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Research article - Peer-reviewed, 2020

Woodpecker cavity establishment in managed forests: relative rather than absolute tree size matters

Basile, Marco; Asbeck, Thomas; Pacioni, Cesare; Mikusinski, Grzegorz; Storch, Ilse


What kind of tree should be preserved from logging for biodiversity conservation is a matter of debate. Large and old trees are potential candidates due to the structures they can bear, like cavities and other tree-related microhabitats (TreMs). One of the most studied TreM is woodpecker-made cavities, which, in addition to be breeding sites for primary cavity-nesters, are often the main breeding sites for secondary cavity-nesters, especially in managed forests. Therefore, understanding which trees woodpeckers select for cavities is relevant to forest management, especially in management regimes where individual trees are logged or spared, as in retention forestry. We used data from a forest inventory, TreM inventory and woodpecker counts in one-hectare plots in the Black Forest (southwest Germany) to investigate which features make a retention tree suitable for woodpeckers. By employing a resource selection probability function, we tested several variables for their influence on the probability of tree choice by woodpeckers including altitude, tree species, TreM richness and abundance, diameter at breast height (DBH) and deviation from the mean DBH per plot. The results show that the probability of selection by woodpeckers does not correlate with individual tree diameter. Instead, the probability is driven mainly by the deviation from the mean DBH per plot. We were able to identify a relative size for the selection of trees indicating that woodpeckers prefer trees that are about 15-20cm larger than the mean DBH per plot. Thereby, we argue, that using absolute diameter thresholds to select retention might not be the best management solution in the short-term, as in managed forests woodpeckers might select sub-optimal trees. Apparently, more knowledge concerning relative thresholds, as detected in our study, is required to improve our understanding of the potential ecological value of retention trees.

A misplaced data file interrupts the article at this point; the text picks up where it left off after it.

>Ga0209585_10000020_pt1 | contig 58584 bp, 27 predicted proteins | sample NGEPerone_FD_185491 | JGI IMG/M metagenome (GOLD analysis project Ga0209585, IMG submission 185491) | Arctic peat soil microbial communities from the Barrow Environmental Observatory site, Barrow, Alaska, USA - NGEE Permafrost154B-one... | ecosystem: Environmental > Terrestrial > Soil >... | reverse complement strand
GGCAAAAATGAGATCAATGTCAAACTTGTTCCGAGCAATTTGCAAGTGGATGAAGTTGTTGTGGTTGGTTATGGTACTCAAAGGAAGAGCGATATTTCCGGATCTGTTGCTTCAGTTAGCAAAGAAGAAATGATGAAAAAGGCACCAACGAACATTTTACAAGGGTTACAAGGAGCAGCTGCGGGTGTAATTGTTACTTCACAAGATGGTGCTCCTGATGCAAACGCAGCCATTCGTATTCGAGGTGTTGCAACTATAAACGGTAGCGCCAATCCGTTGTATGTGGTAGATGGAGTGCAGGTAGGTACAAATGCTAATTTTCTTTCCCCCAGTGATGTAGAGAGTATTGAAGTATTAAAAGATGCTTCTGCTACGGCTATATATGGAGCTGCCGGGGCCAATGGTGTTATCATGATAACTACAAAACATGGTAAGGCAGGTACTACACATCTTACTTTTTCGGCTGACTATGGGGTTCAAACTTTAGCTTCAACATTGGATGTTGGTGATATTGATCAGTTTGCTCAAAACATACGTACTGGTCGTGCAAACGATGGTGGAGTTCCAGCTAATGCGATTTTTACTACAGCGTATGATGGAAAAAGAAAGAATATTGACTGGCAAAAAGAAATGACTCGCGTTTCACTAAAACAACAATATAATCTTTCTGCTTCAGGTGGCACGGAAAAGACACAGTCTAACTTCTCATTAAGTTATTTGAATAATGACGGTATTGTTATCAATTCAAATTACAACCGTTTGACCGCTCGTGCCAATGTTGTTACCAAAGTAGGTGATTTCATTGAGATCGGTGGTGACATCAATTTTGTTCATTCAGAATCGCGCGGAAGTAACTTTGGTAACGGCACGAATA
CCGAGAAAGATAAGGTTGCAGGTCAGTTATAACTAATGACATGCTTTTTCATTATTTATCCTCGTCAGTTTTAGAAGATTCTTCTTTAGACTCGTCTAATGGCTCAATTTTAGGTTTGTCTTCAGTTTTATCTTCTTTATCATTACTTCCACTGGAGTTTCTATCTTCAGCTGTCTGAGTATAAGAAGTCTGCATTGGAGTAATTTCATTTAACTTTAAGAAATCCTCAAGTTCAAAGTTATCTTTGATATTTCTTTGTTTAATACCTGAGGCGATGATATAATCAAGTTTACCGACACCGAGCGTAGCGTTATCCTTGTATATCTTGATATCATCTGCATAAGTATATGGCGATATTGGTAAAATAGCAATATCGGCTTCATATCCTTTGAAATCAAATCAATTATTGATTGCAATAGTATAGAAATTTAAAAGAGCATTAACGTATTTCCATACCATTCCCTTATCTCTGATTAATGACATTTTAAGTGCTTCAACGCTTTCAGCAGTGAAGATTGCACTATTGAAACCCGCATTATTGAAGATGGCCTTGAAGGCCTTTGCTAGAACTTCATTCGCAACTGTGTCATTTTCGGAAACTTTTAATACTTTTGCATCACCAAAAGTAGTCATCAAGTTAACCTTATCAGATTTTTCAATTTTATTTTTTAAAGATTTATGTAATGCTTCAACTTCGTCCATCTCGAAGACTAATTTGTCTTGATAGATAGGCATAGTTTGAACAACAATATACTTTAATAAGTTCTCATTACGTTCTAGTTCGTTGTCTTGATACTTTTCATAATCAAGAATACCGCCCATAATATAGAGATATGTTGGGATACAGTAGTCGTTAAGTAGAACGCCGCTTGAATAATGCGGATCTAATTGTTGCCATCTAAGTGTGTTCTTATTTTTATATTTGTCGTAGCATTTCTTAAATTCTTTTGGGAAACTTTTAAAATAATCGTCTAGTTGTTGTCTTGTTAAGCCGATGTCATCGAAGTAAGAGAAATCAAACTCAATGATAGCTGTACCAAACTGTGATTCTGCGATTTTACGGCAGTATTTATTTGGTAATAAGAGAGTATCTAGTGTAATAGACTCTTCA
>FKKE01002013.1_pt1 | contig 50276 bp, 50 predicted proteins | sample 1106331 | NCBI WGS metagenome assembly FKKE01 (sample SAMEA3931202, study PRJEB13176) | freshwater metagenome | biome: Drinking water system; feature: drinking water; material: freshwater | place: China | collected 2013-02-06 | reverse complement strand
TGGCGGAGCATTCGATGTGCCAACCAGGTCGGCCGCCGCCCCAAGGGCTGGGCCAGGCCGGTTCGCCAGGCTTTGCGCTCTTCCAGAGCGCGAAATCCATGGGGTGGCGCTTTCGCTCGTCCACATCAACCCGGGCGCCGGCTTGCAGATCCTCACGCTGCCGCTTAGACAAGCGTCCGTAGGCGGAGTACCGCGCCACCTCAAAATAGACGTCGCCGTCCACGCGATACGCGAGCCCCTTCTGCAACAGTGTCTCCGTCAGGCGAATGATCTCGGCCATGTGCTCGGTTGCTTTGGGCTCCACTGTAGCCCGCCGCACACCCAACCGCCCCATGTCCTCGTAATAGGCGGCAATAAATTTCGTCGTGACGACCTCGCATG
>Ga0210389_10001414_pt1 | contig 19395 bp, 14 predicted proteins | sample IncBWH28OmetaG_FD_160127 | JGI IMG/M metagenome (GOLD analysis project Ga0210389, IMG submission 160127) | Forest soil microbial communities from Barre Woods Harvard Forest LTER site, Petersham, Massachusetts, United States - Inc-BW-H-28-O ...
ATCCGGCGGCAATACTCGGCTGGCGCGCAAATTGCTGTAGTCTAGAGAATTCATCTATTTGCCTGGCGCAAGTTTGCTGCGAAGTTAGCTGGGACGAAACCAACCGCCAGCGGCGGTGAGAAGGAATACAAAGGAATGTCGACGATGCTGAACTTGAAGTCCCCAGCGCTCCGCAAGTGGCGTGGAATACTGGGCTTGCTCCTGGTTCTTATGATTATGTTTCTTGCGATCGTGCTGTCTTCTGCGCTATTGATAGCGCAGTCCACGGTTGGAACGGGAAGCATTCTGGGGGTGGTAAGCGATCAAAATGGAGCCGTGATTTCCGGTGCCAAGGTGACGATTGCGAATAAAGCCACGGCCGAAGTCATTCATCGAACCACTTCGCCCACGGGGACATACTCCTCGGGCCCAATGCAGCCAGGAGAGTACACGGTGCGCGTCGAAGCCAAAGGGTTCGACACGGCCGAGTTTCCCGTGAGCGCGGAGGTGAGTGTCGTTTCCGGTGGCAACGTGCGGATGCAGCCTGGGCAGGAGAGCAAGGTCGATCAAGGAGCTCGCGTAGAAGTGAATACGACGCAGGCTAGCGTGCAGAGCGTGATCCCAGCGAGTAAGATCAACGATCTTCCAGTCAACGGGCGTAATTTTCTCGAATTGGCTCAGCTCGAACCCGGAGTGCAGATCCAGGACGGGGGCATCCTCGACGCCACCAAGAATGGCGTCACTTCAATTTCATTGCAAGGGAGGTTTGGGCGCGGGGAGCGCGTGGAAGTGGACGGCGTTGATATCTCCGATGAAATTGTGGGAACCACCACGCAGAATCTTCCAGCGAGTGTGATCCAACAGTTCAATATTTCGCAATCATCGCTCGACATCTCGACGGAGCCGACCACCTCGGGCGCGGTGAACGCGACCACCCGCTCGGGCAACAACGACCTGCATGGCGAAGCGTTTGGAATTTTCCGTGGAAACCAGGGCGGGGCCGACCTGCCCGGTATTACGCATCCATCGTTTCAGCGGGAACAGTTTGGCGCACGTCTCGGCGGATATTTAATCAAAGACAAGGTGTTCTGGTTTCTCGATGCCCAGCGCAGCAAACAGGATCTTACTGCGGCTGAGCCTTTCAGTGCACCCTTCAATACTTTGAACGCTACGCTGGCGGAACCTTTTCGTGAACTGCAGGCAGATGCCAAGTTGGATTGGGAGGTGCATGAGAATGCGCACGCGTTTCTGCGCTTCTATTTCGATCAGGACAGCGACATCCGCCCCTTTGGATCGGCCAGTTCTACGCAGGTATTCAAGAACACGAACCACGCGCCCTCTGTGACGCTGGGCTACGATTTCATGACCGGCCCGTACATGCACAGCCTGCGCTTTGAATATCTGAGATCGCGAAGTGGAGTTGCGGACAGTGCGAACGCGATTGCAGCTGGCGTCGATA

hole nesters; large trees; nest site selection; retention forestry; tree-related microhabitats

Published in

Wildlife Biology
2020, volume: 2020, number: 1, article number: wlb.00564

Authors' information

Basile, Marco
Univ Freiburg
Asbeck, Thomas
Univ Freiburg
Pacioni, Cesare
UNICAM Univ Camerino
University of Freiburg
Swedish University of Agricultural Sciences, Department of Ecology
Storch, Ilse
Univ Freiburg

UKÄ Subject classification

Forest Science

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